Re: VM Migration
I remember about 4 years ago I met with the head of EC2 and their chief scientist (the head of EC2 was the brother of the CEO of the company I was at at the time). We vented our frustrations with their platform (it wasn't the first time my boss met with them to say how unhappy he was as a customer). And they acknowledged the problems (but never fixed most of them likely to this day).
ANYWAY the topic of vmotion came up in the discussion and they said "oh well when you move a VM you get a spike in latency for a few seconds, we don't want our customers to endure that so we don't have it" (I think that was more of a cheap excuse because they probably weren't technically able to do it due to the outdated and hacked Xen that they had(and probably still have).
As a customer I'd be more than happy to endure some latency during a VM migration if it means avoiding hard downtime of that VM, easy choice to make.
Moved my company out of ec2 cloud about 3 years ago, I couldn't help but laugh when about a year afterwards a developer was doing something and I asked them why (I forget what they were doing) and they said they were doing that in case we had to rebuild a server (not too uncommon in public cloud). I laughed, to this day 3 years later we have not had to rebuild a server for any reason.
lots of apps have single points of failure, not everything is a stateless web server. One of my big arguments against such cloud providers is just that -- most developers don't build for that, even dozens of ones I have worked with who built their apps from the ground up in cloud environments. It's simply not a priority. It makes sense to me anyway, you have to choose building features for the users or making the app really robust, I'd wager greater than 95% of orgs choose the former(in all of the "web" startups I've worked at the past 15 years that number is 100%). Only when the latter becomes really really painful do most orgs invest in that(yet to work for a company that did this) because it's quite complicated to get right, and in many cases it is simpler/more cost effective to provide higher levels of availability in the infrastructure than it is in the app (that usually flips around when you get to really large scale (systems numbering in the thousands at least) -- but most orgs aren't at that scale and never will be).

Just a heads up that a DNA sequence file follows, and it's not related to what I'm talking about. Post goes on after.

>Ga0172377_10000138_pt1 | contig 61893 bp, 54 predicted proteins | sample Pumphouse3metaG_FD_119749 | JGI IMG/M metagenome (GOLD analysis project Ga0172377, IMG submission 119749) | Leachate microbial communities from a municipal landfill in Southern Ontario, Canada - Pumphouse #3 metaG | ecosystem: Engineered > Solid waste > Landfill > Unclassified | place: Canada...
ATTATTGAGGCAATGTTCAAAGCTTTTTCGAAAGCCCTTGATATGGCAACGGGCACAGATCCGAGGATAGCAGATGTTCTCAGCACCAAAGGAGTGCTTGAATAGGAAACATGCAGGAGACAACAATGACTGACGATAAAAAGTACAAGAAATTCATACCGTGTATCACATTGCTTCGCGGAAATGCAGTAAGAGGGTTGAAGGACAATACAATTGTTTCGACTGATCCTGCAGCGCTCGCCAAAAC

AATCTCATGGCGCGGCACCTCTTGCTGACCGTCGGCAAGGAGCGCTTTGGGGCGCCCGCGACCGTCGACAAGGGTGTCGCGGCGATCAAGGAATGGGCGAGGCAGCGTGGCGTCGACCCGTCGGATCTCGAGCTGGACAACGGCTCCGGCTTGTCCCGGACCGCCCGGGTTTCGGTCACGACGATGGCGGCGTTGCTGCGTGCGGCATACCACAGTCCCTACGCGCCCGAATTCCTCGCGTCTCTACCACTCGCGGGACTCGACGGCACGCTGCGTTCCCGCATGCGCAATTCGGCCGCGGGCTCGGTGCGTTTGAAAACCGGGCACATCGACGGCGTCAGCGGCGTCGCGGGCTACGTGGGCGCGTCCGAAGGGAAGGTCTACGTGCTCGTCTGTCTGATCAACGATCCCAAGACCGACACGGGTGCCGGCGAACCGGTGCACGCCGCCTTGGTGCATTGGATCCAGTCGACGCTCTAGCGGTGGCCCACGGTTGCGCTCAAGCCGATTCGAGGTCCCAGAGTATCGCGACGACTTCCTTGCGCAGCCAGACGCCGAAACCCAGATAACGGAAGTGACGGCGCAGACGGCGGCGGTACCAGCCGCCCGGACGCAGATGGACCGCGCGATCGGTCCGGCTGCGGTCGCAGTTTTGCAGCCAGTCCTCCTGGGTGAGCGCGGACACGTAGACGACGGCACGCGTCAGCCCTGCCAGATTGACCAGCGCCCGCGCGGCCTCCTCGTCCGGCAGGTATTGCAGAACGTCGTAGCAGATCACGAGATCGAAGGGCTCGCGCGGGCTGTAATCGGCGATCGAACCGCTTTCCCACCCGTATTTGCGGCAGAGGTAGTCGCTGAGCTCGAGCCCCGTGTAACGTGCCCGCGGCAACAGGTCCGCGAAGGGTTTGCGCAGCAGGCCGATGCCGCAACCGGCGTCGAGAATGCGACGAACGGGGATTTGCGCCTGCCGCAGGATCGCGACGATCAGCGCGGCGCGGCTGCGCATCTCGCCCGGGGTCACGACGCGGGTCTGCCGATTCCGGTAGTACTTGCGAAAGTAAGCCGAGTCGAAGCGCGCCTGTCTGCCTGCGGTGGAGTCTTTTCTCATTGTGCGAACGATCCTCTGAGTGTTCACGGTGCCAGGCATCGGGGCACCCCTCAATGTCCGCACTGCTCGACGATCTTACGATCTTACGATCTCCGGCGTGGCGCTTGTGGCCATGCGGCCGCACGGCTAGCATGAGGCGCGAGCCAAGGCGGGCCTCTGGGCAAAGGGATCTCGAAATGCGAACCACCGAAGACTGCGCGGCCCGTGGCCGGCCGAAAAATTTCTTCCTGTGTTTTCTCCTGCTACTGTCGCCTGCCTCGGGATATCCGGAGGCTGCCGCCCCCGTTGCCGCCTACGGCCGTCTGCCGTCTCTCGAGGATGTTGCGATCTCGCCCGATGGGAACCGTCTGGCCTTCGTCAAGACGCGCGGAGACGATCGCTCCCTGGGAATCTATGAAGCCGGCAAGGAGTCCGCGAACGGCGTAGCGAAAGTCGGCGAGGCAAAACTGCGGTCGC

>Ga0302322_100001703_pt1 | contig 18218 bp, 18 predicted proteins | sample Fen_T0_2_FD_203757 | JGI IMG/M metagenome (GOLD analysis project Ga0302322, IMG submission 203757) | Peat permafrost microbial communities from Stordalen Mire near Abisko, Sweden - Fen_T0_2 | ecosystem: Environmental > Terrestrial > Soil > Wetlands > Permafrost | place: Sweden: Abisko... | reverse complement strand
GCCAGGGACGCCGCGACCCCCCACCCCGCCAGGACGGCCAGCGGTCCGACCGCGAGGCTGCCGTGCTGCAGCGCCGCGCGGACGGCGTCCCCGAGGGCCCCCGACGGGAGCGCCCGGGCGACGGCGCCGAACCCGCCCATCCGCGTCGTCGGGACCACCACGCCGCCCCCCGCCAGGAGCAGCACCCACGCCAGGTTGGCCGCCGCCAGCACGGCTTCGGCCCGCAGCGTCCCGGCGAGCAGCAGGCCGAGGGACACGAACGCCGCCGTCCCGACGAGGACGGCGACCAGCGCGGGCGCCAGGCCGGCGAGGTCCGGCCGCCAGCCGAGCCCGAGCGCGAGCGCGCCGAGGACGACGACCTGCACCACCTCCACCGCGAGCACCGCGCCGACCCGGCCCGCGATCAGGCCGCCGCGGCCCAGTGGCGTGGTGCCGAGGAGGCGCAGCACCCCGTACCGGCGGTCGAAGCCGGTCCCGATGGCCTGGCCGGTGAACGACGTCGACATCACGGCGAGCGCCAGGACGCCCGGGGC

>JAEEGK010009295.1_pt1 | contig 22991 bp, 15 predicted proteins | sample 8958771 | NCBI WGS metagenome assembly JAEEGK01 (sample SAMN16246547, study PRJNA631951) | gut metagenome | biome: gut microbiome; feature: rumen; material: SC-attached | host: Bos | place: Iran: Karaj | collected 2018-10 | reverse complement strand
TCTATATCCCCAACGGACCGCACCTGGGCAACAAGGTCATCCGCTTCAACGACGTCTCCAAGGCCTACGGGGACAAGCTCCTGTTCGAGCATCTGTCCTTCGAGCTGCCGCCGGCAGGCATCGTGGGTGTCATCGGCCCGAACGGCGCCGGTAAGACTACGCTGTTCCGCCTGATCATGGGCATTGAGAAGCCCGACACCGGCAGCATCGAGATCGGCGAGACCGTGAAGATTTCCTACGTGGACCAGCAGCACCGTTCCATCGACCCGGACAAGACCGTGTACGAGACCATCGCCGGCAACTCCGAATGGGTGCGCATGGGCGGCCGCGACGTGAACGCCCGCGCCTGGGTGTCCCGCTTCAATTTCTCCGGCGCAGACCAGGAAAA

most management types see cloud and think of it as a utility that it'll never go down, some magical thing that just works.... there's a ton of work that has to be done to leverage such cloud providers properly and most folks never get around to doing it. Certainly was never, and is not worth the effort for my org, or any company I have worked for in the past, the return on the effort is simply not worth it with all the other compromises (both in cost and tech) that must be made to make things work.
Re: Where are the 2TB SSD's?
There are 1.6TB SSDs in the enterprise space (seem to be starting in the $2-3k range)
I imagine 2TB SSDs will come when they are more cost effective for the consumer space. Right now it seems a 1TB runs well north of $500 it seems like, so perhaps when 2TB can be sold in that price band it will come.
for one supply and demand, if flash was so cheap people would be buying flash and not disk, and there is not enough capacity in the world to come close to being able to satisfy anything remotely resembling that demand.
two, the cost of spinning rust has always been going down and continues to do so. I don't understand the logic behind flash is getting cheaper so it should be cheaper than spinning rust(which is getting cheaper too).
Flash has a lot of precision involved as well, just look to the massive quality issues on many of the lesser brands over recent years. Just ask Samsung how much it cost them to develop their 3D NAND technology, probably wasn't cheap (my laptop has a 850 Pro in it, so far averaging 1TB/writes/month over the first two months of usage).